Deferred Renderer written in Vulkan



Subject and Purpose

The subject of my specialization course at The Game Assembly was to write a Deferred Renderer in Vulkan from scratch and the goal of this was to learn more about and further my skills in rendering and how the new graphics API’s work.

Differences in Vulkan

The main difference between Vulkan and a traditional API such as DirectX11 and OpenGL is the fact that you have to be explicit about basically everything that happens in your application, whether that be synchronizing the GPU explicitly or condensing all the fixed function state(rasterizer state, topology…) and shaders into one VkPipeline object.

Pipelines in Vulkan contain everything the GPU needs to know when rendering, and if you want to switch a shader in Vulkan you have to create a new VkPipeline object for each combination of shaders/stages, as opposed to doing something as trivial as context->PSSetShader(pixelShader) in DirectX11

Another thing that I can touch on are semaphores and fences, as they are the way that you will be synchronizing the GPU and CPU. They are objects which can be used for coordinating operations by having one operation signal and another operation wait for a fence/semaphore to go from their unsignaled state to a signaled state. The real difference between them is that fences can be waited on using functions such as vkWaitForFences and semaphores cannot. Therefore fences are used to synchronize operations between CPU and GPU, whilst semaphores only synchronize the GPU’s operations.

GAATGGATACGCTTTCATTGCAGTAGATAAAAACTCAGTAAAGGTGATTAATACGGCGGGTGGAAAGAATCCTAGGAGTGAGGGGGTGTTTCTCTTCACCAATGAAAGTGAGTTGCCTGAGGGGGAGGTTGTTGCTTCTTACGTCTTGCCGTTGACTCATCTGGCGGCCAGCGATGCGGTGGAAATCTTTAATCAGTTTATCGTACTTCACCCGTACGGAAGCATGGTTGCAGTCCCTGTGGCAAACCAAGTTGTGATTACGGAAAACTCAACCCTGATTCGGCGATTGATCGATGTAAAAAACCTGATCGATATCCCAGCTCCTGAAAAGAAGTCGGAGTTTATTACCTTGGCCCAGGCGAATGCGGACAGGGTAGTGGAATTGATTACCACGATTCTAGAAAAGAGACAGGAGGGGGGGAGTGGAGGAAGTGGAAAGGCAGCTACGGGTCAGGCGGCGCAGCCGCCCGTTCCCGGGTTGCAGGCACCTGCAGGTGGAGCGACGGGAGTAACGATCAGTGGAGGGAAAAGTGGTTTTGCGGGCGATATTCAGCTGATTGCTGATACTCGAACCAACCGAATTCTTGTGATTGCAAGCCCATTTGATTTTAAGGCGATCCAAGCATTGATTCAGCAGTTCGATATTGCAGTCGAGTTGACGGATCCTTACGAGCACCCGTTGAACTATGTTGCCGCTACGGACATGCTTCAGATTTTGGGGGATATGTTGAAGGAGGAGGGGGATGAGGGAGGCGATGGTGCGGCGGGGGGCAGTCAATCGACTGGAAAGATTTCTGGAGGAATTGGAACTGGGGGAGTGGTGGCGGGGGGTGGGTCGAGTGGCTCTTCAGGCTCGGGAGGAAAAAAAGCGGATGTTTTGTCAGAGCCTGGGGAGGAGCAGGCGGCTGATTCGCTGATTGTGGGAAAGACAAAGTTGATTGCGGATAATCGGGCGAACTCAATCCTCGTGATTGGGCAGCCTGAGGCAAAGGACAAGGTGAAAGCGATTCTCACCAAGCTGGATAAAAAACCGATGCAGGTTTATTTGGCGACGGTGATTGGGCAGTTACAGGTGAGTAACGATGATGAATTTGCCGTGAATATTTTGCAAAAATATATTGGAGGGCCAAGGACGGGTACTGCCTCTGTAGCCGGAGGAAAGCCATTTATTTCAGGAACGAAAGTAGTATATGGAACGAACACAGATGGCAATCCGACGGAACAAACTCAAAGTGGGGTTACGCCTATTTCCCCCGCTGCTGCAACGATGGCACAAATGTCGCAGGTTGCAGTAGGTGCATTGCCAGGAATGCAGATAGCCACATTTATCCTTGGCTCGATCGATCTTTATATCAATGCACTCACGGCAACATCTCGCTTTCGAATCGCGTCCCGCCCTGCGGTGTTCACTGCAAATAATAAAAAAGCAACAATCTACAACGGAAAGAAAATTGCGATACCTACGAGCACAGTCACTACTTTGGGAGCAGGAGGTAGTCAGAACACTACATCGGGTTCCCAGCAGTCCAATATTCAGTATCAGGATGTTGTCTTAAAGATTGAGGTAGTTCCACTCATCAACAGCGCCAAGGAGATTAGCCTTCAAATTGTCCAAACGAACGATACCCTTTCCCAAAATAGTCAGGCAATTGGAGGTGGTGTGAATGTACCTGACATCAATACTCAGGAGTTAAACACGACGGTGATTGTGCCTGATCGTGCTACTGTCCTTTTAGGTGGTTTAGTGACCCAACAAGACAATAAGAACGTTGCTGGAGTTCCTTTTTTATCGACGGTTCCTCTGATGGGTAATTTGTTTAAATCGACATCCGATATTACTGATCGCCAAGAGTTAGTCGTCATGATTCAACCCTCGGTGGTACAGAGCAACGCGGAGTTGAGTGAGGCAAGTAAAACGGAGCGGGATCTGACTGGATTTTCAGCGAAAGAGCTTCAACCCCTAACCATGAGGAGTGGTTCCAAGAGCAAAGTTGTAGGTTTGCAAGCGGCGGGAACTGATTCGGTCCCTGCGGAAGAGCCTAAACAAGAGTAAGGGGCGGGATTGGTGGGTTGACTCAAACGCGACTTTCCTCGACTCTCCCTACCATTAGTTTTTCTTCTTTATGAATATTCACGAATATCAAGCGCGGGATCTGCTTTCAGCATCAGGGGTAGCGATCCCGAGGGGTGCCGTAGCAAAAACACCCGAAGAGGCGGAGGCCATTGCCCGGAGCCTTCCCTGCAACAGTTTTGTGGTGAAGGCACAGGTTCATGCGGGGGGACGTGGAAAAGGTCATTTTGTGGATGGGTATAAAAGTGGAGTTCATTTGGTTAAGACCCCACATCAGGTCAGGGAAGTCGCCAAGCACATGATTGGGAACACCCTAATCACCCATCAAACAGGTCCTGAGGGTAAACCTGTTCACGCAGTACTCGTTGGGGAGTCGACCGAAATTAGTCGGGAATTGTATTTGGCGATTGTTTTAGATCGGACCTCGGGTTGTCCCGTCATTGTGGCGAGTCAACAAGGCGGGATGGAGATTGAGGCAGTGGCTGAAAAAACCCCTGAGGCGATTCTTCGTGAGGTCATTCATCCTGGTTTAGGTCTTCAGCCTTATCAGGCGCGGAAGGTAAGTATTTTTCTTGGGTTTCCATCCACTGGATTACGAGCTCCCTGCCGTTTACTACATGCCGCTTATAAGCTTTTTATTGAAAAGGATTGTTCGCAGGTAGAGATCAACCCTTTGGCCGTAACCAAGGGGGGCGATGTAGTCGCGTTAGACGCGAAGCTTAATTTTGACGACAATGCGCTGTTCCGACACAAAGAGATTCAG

How it works

After I had a triangle up and running I worked on getting model loading which was surprisingly a small step in Vulkan, mostly because I already had vertex and index buffers already set up and thus I could just replace them and it was all well from there on out. Or so I thought, I had to figure out a way to link textures to a model - and decided upon giving each separate model their own descriptor set which specified the samplers and textures it would use.

Once I had models up and running I worked on using secondary command buffers for recording the model draw commands into, and then running vkCmdExecuteCommands(...) on the primary command buffer once I had filled all the secondary ones. The reason I set it up in this manner is so that I eventually could generate all the secondary command buffers on different threads, and later submit it into the primary command buffer, allowing for more multithreading than would be possible in DX11 and OpenGL. This was however out of the scope of such a short project, but I hope to utilize this concept when I decide to work more on it.

I set up two different pipelines, one for offscreen rendering and one for the deferred composition. Using this I had the models bind the offscreen pipeline whilst recording the commands, so that we render it to the G-Buffer.

When inspecting a frame in RenderDoc the G-Buffer looks like this:

From left to right:

After this I run the deferred lighting pass by looping through all the lights and recording the commands into the deferred command buffer that I have setup:

//Begin the render pass
vkCmdBeginRenderPass(cmdBuffer, &renderPassBeginInfo, VK_SUBPASS_CONTENTS_INLINE);
for (PointLight& light : aLights)
    //Render a fullscreen quad with additive blending to add the colors of the different point lights to the scene using the G-Buffer for lighting and albedo data.
    //I use push constants to push the light data to the GPU
    vkCmdPushConstants(cmdBuffer, myPipelineLayouts.deferred, VK_SHADER_STAGE_FRAGMENT_BIT, 0, sizeof(PointLight), &light);